Sunday, October 18, 2009

Obama Administration Announces Deficit Tally

Sources: Deficit Hits $1.4 Trillion, Complicating Stimulus Plans; U.S. Deficit Biggest Since 1945; Deficit of $1.4 Trillion Limits Democrats.

The numbers are in, and it’s a new record. Fiscal year 2009 came to an end September 30, and the Obama Administration announced Friday that the deficit has reached a staggering $1.42 trillion. Further, the Administration warns that the next decade could see deficits totaling $9.1 trillion if corrective action is not taken.

Economists suggest that the U.S. deficit should not exceed three percent of the nation’s gross domestic product (GDP). GDP is a basic measurement of economic performance that calculates the final market value of a country’s goods and services. The 2009 deficit exceeds 10 percent of the nations GDP, making this deficit the highest since 1945 at the end of World War II. The deficit has risen nearly 7 percent since 2008, when it was at 3.2 percent of GDP.

Reasons for Increase
In 2009, the government reportedly collected 16.6 percent less in revenue than it did in 2008. As the recession deepened, job loss increased, causing the government to lose relied upon income tax. Loss in revenue combined with government tax cuts aimed at stimulating spending resulted in a dramatic drop in revenue. At the same time, government spending rose substantially due to the economic and financial bailouts. The $700 billion Troubled Asset Relief Program (TARP) (the financial bailout package) and the $787 billion American Recovery and Reinvestment Act (the economic stimulus package) accounted for 24 percent of the total deficit. Joint statements made by Timothy Geithner, Treasury Secretary, and Peter Orszag, the director of the Office of Management and Budget (OMB), placed the blame on spending and tax decisions of the Bush Administration combined with the debilitating recession and the financial crisis.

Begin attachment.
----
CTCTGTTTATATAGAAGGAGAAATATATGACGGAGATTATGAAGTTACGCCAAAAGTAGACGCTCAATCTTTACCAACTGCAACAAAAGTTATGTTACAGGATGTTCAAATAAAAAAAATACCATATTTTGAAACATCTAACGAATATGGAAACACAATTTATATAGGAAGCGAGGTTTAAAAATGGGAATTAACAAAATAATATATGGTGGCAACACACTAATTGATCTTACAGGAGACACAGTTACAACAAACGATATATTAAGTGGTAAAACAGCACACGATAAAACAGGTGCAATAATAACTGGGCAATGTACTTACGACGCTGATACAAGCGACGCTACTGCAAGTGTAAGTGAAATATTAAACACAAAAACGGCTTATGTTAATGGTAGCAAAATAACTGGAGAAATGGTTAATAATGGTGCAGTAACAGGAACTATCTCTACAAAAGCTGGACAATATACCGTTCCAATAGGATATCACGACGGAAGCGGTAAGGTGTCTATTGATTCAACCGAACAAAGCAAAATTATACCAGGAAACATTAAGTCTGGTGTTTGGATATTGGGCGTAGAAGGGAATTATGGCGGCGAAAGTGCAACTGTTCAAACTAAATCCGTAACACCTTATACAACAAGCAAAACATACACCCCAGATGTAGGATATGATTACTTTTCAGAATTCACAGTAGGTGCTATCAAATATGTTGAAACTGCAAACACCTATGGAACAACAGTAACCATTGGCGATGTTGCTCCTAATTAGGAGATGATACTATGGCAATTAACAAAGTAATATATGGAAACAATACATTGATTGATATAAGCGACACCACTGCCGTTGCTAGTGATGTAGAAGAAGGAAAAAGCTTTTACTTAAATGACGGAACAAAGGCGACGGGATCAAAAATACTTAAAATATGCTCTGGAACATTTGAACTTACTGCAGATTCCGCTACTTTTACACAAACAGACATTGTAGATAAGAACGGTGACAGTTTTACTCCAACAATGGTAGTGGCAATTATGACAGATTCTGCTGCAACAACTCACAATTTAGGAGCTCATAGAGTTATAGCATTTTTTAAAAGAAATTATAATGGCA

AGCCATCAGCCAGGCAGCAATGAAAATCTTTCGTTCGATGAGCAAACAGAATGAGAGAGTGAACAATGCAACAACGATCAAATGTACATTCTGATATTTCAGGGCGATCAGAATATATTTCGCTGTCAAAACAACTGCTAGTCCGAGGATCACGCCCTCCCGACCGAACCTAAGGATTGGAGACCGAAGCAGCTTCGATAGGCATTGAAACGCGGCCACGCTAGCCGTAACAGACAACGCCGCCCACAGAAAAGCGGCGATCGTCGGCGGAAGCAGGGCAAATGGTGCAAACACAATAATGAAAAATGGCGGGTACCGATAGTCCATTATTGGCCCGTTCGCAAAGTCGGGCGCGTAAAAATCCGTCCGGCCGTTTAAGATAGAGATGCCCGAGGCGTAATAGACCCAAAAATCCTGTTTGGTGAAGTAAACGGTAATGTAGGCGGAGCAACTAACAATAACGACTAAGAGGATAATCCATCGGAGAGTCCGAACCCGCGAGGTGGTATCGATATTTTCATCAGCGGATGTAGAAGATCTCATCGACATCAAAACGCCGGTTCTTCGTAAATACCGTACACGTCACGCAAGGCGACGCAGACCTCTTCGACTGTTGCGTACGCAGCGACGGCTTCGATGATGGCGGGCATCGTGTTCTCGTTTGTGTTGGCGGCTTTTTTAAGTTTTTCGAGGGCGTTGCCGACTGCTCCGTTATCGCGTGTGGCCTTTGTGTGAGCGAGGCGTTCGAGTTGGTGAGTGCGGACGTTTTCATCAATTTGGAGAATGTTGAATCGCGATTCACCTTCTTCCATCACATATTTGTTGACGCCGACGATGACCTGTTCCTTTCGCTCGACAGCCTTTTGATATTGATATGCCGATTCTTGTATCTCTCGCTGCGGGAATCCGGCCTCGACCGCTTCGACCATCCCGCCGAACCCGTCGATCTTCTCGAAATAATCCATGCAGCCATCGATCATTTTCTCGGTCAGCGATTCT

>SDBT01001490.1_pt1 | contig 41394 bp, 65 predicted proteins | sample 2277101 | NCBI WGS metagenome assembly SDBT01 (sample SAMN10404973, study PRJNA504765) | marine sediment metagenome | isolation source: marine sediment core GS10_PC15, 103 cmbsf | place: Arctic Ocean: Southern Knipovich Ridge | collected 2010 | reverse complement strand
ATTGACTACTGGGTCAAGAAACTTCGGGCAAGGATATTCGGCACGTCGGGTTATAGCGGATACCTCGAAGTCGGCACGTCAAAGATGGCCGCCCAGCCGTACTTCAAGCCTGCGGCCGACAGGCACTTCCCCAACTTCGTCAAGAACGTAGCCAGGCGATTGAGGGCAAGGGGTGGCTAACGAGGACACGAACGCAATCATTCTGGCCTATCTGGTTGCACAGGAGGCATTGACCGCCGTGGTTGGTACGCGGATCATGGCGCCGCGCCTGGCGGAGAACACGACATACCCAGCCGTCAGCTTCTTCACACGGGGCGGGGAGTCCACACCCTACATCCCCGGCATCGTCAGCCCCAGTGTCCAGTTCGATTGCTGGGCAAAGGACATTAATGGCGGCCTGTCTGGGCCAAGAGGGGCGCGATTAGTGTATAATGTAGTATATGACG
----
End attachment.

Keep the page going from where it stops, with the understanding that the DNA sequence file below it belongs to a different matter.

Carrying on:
Consequences of the Increase
Estimated future deficits in light of the Obama Administration’s future budget proposals are considered unsustainable to some experts, given that the expected inadequacies concerning Social Security and Medicare funding were already looming before the financial crisis took hold. Investors who finance the debt (such as China), have expressed concerns as to whether the country will recover its losses and regain fiscal control; however, as unemployment and foreclosure problems persist, the government is forced to keep the focus on stimulating the economy, which adds to the deficit rather than reducing it.

The Bright Side
The actual deficit calculation released by the Obama Administration was lower than the Treasury and the OMB had anticipated, due to estimates in early August put out by Congress of $1.6 million and by the White House budget office of a projected $1.8 million. It is possible the overages were due to several financial institutions repaying their bailout money with interest.
After the deficit figure was announced Friday, the Obama Administration released a statement standing by economic recovery measures taken and promising to enact a plan that will lessen the deficit when the economy recovers.

Discussion Questions:
1) As is common when unfavorable economic news is published, both political parties are playing the “blame game.” The democrats claim the Bush Administration is the source of all current economic woes, while the GOP claims over-spending by the democratically-ruled congress and current White House are to blame. Does this problem have a primary cause, and if so, does that cause originate with one political party?

2) Current numbers show that the country is close to breaching the debt ceiling (the highest amount of debt the country allows itself to take on). What consequences could come from raising the amount we allow ourselves to borrow? Is raising the amount the only option?

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